“This program is a partial inspection,” Boyd said. “So it’s not wall-to-wall. It’s not a comprehensive inspection. It’s limited to tank-cleaning operations and activities associated with the tank-cleaning operation. So inspectors should not be walking throughout your facility. Or if you have a sister facility that has nothing to do with tank cleaning, they should not be over in that area looking at operations within that facility.”
The critical components covered by the program include permit-required confined spaces (confined spaces with an associated hazard that require permits for entry), respiratory protection, HazCom, and PPE, but CSHOs also may review other hazards, including noise (1910.95), chemical (subparts H, Z), thermal (subpart I, PPE), electrical (subpart S), and fall and struck-by (subpart D) hazards, and any hazards in “plain view.” “This emphasis program gives OSHA a license to enter your facility, and once they do that, all bets are off, as far as their efforts to expand the scope of that inspection and look into other areas,” Gelb cautioned.
Permit-required confined spaces
Gelb compiled top-five lists for the most commonly violated regulations under each of the four key standards covered by OSHA’s tank-cleaning REPs. The top five for permit-required confined spaces were failures to inform employees or post signs, with 42 violations in the previous 12 months (through October 2021); evaluate the workplace (35), develop a written program (30), prepare a permit before entering (28), and test tank conditions prior to entry (19).
“Not informing employees of permitted spaces is frequently cited because it’s something that tends to be overlooked,” Gelb said. “So if you know you have spaces that require permits to enter them, make sure you have a mechanism in place to train employees, so they know and recognize what those spaces are.
“Obviously, one of the easiest ways to do that is to post signage. But signs get painted over, or get damaged and fall off, so make sure you’re tracking that.”
OSHA said inspectors will look at controls in place to eliminate or minimize confined-space entry hazards, including atmosphere-detection and other safety-related equipment on hand, and emergency rescue preparedness. “Remember, if you use an outside entity, they have to know that’s your intention,” Boyd said. “So if you’re going to say, ‘I’m going to use the fire department,’ you better have communicated with them ahead of time to make sure they have the equipment and training to provide that type of rescue.”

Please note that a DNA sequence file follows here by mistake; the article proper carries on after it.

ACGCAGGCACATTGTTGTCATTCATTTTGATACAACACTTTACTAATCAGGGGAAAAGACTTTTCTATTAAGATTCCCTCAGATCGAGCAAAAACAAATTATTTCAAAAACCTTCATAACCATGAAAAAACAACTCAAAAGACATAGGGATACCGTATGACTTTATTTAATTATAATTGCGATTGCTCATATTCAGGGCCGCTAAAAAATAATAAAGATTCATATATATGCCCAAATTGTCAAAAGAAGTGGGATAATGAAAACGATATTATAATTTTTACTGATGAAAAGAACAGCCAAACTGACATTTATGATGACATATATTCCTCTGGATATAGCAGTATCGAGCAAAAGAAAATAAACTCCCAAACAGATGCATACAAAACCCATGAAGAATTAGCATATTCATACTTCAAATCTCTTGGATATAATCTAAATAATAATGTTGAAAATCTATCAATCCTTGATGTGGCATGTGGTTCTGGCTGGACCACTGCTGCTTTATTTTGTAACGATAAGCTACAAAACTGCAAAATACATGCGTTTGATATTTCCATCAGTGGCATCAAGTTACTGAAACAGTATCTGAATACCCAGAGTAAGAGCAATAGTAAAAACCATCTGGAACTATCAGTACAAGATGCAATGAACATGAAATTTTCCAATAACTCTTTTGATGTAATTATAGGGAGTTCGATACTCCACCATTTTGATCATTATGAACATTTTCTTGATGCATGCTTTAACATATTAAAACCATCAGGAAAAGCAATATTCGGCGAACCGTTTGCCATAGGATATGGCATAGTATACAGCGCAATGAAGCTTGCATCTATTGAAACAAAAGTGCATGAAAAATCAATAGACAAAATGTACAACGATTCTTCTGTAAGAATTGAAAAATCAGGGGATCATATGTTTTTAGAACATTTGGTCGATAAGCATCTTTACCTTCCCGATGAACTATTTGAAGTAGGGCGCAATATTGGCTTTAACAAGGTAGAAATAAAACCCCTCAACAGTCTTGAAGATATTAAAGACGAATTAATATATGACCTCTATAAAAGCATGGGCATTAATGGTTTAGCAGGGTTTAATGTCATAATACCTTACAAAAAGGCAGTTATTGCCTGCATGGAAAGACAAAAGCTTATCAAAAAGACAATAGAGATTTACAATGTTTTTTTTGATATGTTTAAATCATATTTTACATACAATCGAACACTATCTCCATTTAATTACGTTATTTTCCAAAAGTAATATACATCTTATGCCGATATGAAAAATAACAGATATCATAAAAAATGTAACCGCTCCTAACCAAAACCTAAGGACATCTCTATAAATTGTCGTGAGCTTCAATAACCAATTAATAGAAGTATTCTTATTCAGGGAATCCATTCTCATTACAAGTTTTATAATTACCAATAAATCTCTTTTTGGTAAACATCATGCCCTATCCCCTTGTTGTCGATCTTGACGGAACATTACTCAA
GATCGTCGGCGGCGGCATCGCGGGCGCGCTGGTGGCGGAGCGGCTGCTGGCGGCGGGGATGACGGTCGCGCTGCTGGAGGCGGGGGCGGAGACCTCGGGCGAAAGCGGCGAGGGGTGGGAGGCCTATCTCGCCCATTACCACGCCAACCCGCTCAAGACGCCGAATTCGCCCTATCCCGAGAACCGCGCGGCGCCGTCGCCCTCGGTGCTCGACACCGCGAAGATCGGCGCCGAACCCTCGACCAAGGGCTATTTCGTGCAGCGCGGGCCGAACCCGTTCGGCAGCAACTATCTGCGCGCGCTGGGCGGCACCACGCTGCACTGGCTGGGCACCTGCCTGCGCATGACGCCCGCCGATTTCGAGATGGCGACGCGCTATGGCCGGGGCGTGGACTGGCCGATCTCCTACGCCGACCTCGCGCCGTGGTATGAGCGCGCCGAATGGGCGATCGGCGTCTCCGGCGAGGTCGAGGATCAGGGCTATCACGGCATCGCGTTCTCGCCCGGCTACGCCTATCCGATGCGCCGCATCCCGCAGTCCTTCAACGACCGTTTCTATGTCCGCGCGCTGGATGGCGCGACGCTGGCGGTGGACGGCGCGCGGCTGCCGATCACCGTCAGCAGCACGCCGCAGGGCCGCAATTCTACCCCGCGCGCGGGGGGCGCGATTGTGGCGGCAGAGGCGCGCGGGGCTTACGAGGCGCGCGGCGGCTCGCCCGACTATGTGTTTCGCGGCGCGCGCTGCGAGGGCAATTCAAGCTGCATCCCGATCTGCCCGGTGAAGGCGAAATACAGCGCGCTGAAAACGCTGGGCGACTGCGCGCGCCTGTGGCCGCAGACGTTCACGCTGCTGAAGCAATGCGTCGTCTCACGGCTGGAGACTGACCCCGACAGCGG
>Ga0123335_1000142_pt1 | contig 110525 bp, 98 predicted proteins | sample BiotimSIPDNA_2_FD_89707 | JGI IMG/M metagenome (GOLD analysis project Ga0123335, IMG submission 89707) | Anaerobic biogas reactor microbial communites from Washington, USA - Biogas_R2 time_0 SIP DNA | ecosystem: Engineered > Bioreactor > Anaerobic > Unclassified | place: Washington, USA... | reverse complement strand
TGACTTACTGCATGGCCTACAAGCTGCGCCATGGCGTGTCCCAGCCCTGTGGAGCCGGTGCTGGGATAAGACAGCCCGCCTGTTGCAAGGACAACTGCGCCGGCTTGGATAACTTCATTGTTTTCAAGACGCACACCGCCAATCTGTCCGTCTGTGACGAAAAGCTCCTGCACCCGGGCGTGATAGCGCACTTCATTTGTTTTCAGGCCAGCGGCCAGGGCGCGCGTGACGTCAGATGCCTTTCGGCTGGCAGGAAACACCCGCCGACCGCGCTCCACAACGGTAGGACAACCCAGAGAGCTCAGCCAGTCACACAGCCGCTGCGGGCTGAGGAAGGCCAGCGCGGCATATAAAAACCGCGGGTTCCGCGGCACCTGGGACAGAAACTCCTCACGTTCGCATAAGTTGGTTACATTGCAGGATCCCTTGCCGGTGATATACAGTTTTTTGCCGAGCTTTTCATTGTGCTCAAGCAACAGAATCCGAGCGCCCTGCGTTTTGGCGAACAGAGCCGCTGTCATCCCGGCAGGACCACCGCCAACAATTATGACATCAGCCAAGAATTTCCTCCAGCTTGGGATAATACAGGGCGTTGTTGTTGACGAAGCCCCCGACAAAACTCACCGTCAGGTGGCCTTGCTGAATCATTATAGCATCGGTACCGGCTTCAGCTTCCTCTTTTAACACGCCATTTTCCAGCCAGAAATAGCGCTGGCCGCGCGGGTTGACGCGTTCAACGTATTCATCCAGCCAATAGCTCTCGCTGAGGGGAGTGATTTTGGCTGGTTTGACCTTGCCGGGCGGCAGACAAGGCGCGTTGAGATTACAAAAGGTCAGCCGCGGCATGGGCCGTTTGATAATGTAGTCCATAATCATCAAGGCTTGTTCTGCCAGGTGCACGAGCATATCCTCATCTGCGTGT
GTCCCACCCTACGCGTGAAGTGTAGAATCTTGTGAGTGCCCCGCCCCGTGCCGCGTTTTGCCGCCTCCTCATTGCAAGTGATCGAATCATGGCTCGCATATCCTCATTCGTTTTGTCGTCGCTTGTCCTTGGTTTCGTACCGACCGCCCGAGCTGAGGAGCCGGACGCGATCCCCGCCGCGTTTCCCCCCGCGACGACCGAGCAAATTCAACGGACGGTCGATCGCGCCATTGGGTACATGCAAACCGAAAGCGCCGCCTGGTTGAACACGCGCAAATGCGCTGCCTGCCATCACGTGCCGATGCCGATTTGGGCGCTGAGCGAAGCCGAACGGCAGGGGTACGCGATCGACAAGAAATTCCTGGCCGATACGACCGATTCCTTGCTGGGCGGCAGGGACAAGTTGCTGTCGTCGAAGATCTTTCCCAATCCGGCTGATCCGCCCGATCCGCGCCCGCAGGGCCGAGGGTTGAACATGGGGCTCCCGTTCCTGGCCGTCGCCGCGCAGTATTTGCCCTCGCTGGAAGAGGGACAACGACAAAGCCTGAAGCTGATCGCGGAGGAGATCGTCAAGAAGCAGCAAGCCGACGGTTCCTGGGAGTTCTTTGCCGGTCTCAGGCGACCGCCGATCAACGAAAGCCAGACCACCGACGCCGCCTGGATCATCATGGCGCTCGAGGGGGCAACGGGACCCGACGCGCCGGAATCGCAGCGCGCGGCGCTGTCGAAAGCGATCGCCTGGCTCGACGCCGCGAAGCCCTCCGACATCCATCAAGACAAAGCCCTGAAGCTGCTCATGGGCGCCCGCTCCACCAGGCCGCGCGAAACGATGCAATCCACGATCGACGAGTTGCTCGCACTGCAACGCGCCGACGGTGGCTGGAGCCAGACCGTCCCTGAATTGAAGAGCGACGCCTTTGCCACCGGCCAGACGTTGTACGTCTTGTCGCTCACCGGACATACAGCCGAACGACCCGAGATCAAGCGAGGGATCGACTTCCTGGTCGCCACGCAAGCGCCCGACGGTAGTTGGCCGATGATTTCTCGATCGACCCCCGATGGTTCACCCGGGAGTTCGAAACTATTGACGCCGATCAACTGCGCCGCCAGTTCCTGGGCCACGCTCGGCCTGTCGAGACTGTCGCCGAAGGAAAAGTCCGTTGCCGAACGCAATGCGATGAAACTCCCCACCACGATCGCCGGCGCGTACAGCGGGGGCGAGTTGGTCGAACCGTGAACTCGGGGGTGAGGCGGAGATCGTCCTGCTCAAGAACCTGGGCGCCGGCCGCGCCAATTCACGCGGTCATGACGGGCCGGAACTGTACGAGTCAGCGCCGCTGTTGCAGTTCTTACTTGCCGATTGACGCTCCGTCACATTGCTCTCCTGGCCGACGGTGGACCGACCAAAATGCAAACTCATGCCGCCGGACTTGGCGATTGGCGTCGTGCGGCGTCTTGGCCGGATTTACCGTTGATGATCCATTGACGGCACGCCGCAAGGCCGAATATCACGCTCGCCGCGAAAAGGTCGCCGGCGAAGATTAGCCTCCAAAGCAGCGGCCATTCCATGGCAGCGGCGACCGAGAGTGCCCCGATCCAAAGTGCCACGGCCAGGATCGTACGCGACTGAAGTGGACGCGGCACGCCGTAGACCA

Training, for rescue workers, employees, and contractors, is critical. Boyd said confined-space entry permits should be kept for a year, and Gelb indicated the best proof of an effective written program is a fully updated batch of cancelled permits that match the dates employees say the entered the tank during interviews. If permits are handled correctly, OSHA can infer the employer’s processes are working, too, Gelb suggested.
The top five most commonly violated parts of the respiratory protection standard were for medical evaluations (533), written programs (371), initial and annual fit testing (298), qualitative or quantitative fit testing (157), and failure to provide Appendix D for voluntary use (154).
Inspectors will evaluate the employer’s respirator selections, Boyd said, attempt to determine if employees have had a correctly documented medical evaluation—which should include an examination in gear—and make sure masks fit snugly, employees know how to use the equipment, and it’s well-maintained. “Make sure you use (respirators),” Boyd said. “Have them hanging up where employees are working, or in their toolbox, so it’s actually helping them when they’re going in the confined spaces.”
The top five most commonly violated sections of the hazard communication standard involved deficiencies in implementing and maintaining a written program (1,053), providing information and training for specific chemicals or categories of hazards (822), maintaining Safety Data Sheets (372), having Safety Data Sheets (SDSs) for each chemical in use (244), and labeling containers in the workplace (145).
“Make sure you’ve got a program, and make sure it’s up to date,” Gelb said. “If you download something, or use a generic program, it’s better than not having anything, but hopefully you work with your safety team or a safety consultant to develop a program tailored to your worksite.”
The most critical communication employees must receive details chemicals used or cleaned within the facility, how they enter the body, and their associated hazards, Boyd said. Digital SDSs are acceptable, but they must be readily available when needed. They can’t be password-protected or difficult to locate in an emergency. “Do an inventory of the chemicals you have at your site, keep an index of it, cross reference that index against the Safety Data Sheets, and make sure you’ve got all the Safety Data Sheets,” Gelb advised.